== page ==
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How to Cut Spending on Case Discovery

It's clear that discovery costs are usually high, so figuring out how to cut those costs is in everyone's best interests. Effectively saving on the discovery process can increase your profits, and it can also save your customers' money. The following are a few things you can do to cut spending on your discovery processes.

Avoid Chasing Ghosts

It's easy to start chasing documents, especially if these documents are important. You might think that doing so could help you win your case, but chasing these documents could lead to higher costs.

While there's nothing wrong with looking for certain documentation, it's important to know when to quit. The longer you do this, the more you're spending, and you may not even need this document. Focus more on what you have rather than what you don't have.

Utilize Today's Tech Search

Sometimes, you have to search for data regarding your case or potential cases. This could take a long time and could also cost you a lot of cash. The good thing is you don't have to do this. You can use today's technology to save a little more.

You can do things like use a legal case search to help you find new cases or build the case you're working on now. This AI-powered search will help you gather actionable data faster and cheaper; that's a big deal. The more you save, the more you can spend on other ways to improve your case.

Don't be an Obstructionist

Discovery could be used by some to drag something out more than it needs to. Don't be the person who does that because you'll end up embittering your opponent and the court.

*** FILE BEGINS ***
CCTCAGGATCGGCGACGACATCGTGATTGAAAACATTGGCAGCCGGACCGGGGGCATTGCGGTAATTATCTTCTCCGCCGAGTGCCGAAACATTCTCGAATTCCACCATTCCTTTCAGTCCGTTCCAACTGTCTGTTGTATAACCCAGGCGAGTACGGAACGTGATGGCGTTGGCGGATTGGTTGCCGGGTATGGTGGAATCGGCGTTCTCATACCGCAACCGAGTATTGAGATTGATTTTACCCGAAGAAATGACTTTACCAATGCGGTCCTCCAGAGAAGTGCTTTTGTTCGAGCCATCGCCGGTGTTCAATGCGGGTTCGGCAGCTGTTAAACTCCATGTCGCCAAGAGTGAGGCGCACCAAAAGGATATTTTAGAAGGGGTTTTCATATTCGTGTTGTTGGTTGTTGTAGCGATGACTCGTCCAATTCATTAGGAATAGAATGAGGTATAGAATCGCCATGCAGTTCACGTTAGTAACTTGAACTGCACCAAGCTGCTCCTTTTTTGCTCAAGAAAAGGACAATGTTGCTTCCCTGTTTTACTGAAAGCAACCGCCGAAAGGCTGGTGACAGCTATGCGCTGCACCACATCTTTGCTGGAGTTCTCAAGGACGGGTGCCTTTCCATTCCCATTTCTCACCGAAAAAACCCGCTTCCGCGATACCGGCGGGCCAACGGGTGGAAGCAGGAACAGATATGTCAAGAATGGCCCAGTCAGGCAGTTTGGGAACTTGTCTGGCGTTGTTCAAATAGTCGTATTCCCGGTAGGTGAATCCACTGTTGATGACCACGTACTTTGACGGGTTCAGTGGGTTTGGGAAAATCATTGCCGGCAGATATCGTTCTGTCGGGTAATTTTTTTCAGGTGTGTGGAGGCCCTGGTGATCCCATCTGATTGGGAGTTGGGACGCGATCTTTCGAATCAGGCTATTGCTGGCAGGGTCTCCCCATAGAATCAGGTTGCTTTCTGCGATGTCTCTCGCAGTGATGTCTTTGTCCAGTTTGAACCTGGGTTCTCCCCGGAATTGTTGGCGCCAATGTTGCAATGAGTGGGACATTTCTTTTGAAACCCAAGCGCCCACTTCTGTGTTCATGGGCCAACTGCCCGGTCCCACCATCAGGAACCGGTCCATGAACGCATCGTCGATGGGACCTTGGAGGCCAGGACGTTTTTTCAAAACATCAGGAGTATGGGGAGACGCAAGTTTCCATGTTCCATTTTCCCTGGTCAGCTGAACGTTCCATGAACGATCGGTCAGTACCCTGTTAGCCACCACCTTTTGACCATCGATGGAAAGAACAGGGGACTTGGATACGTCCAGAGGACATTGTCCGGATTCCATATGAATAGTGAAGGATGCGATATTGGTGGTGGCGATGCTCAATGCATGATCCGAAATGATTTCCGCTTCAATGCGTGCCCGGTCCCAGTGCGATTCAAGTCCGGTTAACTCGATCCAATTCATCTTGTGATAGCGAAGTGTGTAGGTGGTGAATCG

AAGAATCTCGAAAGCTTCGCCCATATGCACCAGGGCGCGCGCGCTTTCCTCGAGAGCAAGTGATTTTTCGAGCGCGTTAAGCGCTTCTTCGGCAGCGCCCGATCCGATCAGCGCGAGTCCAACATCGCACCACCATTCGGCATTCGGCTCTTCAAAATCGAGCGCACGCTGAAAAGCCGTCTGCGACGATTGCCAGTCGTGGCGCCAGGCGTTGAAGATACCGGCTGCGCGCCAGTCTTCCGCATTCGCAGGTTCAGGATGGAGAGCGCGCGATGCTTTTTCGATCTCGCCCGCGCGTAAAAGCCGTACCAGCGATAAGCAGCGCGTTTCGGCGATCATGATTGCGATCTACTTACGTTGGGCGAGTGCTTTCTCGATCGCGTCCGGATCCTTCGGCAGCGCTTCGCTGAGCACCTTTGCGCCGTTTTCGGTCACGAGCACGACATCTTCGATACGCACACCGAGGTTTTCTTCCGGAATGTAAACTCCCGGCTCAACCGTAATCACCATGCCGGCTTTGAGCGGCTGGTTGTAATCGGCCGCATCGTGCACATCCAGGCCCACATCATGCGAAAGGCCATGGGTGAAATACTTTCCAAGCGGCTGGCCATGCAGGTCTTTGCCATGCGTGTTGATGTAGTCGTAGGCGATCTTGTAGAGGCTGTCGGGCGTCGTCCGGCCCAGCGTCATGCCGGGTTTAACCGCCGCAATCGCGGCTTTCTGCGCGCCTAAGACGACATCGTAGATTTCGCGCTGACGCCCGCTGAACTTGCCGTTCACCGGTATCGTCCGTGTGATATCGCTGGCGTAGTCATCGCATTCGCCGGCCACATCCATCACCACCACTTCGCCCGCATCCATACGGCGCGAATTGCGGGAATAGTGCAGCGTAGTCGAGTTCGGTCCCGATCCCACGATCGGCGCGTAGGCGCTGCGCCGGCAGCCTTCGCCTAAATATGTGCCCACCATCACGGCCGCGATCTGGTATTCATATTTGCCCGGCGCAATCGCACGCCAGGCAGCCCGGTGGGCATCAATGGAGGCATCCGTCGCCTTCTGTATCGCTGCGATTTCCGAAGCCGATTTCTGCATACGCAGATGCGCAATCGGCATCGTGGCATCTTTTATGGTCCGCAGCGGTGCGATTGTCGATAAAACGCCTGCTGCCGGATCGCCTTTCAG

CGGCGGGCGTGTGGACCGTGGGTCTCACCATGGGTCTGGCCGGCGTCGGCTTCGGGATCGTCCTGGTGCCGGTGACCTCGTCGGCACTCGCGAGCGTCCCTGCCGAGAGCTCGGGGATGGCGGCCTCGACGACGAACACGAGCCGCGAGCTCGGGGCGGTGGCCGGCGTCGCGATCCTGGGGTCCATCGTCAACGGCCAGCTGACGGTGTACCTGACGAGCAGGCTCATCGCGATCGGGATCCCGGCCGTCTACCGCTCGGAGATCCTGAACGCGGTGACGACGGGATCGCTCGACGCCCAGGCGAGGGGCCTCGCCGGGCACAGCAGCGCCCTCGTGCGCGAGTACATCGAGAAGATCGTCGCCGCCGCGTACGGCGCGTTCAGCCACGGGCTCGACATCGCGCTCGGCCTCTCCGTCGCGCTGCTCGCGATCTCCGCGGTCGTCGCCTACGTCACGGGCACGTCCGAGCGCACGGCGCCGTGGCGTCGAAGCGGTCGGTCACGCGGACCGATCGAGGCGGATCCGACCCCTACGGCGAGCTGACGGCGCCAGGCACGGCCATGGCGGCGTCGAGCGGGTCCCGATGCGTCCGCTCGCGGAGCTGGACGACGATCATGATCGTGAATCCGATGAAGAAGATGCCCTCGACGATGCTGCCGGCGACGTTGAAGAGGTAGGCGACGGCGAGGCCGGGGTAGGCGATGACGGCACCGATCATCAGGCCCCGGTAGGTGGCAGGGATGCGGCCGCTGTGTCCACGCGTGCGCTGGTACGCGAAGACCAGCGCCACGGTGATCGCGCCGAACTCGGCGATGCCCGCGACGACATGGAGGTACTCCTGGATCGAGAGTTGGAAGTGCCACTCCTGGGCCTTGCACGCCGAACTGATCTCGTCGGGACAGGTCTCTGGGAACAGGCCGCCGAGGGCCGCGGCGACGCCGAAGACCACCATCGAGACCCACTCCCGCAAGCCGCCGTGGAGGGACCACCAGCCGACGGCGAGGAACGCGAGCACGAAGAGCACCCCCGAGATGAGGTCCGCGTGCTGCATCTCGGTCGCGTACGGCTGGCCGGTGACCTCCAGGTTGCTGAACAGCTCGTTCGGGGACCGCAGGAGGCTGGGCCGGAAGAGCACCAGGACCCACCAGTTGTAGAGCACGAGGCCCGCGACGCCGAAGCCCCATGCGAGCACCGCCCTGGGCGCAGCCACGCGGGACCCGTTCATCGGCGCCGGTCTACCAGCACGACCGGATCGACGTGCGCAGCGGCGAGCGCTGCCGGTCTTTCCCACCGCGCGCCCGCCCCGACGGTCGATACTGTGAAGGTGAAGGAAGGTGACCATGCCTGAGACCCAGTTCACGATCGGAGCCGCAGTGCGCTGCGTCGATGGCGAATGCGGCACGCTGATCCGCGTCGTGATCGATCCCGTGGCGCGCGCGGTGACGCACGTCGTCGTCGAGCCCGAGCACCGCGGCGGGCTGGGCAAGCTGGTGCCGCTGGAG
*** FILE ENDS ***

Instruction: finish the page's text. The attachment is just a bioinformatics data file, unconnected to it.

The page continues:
Everyone can see that you're trying to use the discovery process to drag things out. The reality is that most litigators don't win their cases by dragging them out. Work with what you've got in good faith, which should take you a long way.

Fight the Data Dump

Sometimes, discovery costs rise because clients aren't told how important it is to avoid data dumps. While it may be strange to tell clients to sort through their documentation before handing it to their lawyer, it's important to say. Some clients just give their lawyers everything, thinking that the lawyer will sort through the paperwork.

While this is true, they'll sort through it, but it'll take a long time. It'll frustrate the customer. Be sure that clients know how much better things will be if documentation is properly sorted or labeled beforehand. Your clients may not love to hear this, so tell them that doing so will save you money, and those savings will be passed down to them.

Securing Key Documentation

Every so often, during the process of gathering documentation, some key documents are placed among regular documents. It makes sense to put all of them together, but it could also be a bad thing, especially later on. If you want to reduce your spending during discovery, it's important to identify all key documentation and place those in a secure place.

Doing this should ensure that this type of documentation can be found when needed. Failing to do so could lead to lost documentation or unnecessary discovery requests. It could even look like a client is hiding documents, and that's not a good look. Highlight how important it is to ensure that key documentation is easily found at all times, and effectively avoid the cost of chaos.

Get Ahead of Electronic Discovery

Clients should do their best to input as much data into a computer file or a cloud file to make it easier on you later. Being able to discover data on the computer or the cloud reduces your discovery costs. If that isn't enough, it also helps speed up the case, and that's in everyone's best interest.

It means that a settlement may be around the corner. It could also mean that you can tell your client that a solution may be reached faster since you don't have to worry about sorting paper documentation since it's digital. This may take some time to do, but it's worth it.

You've got all the tips and tricks to try to reduce the cost of discovery. Hopefully, some tips help you in this case along with all future cases, too.

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